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"Borders Canada and is a site for a massive concentration camp capable of holding hundreds of thousands of people for slave labor. This is probably one of the locations that will be used to hold hard core patriots who will be held captive for the rest of their lives."
...keep in mind this is a huge military town. We've got a giant military base and a giant air force base.
In fact, If you look up locations for "fema camps," every single place says the same thing;
The camps all have railroad facilities as well as roads leading to and from the detention facilities. Many also have an airport nearby. The majority of the camps can house a population of 20,000 prisoners. Currently, the largest of these facilities is just outside of Fairbanks, Alaska. The Alaskan facility is a massive mental health facility and can hold approximately 2 million people.
Well there are train tracks and a river leading from the following fields/armory DIRECTLY to Fort Wainwright, the place listed everywhere as 'the biggest fema camp in america'...
Left side of the picture is the sports complex, right side is the military base
Those traintracks also go straight to Eilson AFB, where there is a large mental health facility...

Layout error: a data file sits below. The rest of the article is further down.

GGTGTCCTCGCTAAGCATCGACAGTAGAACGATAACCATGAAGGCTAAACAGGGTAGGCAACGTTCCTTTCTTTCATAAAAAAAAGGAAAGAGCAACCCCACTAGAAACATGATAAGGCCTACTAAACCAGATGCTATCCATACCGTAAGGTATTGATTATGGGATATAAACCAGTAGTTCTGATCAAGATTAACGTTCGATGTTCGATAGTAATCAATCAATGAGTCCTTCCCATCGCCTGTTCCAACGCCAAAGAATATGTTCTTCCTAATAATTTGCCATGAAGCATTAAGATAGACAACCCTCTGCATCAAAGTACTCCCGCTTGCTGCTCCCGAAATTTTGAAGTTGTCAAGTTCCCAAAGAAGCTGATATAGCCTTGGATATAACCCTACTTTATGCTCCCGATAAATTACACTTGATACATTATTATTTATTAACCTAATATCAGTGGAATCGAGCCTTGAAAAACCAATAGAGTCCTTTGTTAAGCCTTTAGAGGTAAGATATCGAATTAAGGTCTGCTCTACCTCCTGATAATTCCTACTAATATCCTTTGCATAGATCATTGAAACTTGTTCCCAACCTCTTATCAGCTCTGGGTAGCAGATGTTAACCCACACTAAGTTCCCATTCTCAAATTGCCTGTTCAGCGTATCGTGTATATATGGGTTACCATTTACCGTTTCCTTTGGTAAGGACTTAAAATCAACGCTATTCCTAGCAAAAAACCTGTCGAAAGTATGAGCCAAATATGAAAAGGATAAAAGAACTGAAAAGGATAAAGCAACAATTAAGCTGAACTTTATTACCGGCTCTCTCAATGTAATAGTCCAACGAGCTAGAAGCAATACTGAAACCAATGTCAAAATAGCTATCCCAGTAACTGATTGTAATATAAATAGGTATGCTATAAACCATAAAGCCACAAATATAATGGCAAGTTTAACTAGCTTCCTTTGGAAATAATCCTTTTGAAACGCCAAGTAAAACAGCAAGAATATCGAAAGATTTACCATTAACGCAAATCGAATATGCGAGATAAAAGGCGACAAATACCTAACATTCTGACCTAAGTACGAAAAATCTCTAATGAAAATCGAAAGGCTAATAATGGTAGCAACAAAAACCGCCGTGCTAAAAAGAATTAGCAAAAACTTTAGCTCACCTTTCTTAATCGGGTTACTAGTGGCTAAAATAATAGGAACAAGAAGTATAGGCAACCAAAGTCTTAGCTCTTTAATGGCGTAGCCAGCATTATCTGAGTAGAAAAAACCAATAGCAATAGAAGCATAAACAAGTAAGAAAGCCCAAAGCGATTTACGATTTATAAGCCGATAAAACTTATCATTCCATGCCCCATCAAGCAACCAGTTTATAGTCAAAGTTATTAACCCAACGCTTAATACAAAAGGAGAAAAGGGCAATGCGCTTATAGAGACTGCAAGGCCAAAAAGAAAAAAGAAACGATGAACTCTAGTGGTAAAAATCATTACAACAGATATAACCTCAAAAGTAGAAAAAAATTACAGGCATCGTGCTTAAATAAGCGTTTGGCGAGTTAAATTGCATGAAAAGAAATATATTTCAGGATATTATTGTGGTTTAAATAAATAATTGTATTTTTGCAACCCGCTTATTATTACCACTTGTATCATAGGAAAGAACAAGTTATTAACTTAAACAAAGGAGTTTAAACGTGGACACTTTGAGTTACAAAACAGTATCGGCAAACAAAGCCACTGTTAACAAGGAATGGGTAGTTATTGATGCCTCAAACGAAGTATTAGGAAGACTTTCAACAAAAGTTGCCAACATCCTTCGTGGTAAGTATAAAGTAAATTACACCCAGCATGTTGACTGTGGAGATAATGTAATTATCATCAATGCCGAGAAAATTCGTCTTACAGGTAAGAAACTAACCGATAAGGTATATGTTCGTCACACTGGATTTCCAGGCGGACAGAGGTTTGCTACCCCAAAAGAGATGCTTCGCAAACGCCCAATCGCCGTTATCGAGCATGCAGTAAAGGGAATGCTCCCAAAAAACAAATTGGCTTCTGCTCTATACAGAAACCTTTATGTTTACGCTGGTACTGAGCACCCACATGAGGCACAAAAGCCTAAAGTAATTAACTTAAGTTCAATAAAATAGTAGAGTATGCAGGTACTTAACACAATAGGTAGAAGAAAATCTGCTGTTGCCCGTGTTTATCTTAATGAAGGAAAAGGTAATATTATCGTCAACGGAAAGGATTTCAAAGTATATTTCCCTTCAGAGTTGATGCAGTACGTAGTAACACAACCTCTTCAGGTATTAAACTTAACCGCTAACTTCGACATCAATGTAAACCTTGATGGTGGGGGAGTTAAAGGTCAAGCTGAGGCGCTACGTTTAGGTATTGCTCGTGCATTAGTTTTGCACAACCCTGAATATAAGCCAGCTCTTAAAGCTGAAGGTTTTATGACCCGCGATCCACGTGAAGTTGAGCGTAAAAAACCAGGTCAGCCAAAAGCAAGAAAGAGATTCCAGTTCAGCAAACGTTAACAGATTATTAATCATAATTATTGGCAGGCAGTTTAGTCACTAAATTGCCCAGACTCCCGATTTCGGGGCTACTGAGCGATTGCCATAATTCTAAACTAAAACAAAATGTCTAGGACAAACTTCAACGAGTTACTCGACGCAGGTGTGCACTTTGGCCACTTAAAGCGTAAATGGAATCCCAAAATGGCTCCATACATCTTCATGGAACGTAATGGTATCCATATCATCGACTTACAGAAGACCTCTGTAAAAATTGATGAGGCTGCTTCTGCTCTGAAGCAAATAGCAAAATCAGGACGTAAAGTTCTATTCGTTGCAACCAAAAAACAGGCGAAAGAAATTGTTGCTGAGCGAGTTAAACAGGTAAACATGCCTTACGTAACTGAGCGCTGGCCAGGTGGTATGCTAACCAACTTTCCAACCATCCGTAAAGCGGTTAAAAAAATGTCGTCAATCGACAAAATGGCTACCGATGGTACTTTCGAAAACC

At both bases there are more baseball fields within a minute's drive of the railway/the air fields.
Here's the sports complex/national guard armory. It's on the right, by the arrow/marker. Those few-dozen dark things in rows are caravans and hummers, and there are a lot more than that there now. What's their purpose?
Here it is in relation to the prison and "juvenile hall." Not even a 2 minute drive.
Here it is in relation to the prison, hospital (surrounded on one side by more fenced fields), the DMV (where there are usually more cops than most anywhere else in town), department of transportation, fenced/guarded lot where impounded cars are held, and other fenced fields
Here's a picture of an (Air National Guard?) helicopter taking off from the side of one of the fields next to the armory
not-so-good more recent picture-
Notice the plastic road barriers. They fill them up with water/sand and use them to divert/restrict traffic or for roadblocks. The place I recognize them from most is the checkpoints to get on base.
Notice what those trucks are being used for in this video
and this may be entirely unrelated, or it may not...
Operation Fairbanks: Fort Wainwright soldiers help make Afghan road safe for travel
Oct 09, 2011
FAIRBANKS — A company of Stryker soldiers recently helped re-open a dangerous road in Afghanistan in a mission named after Fairbanks, according to an Army news release.
Five months in the planning, Operation Fairbanks involved clearing roadside bombs and building checkpoints on a road to a district capital that recently was held by the Taliban.
BILOXI, Miss. -- Even in the mind-numbing heat that defines summers in Mississippi, boys and girls still eagerly take to the field to play America's pastime. A softball field at the Rudy Moran Sports Complex in D'Iberville, named in honor of a former county employee, will be open for business within a week and local high school softball teams can hardly wait.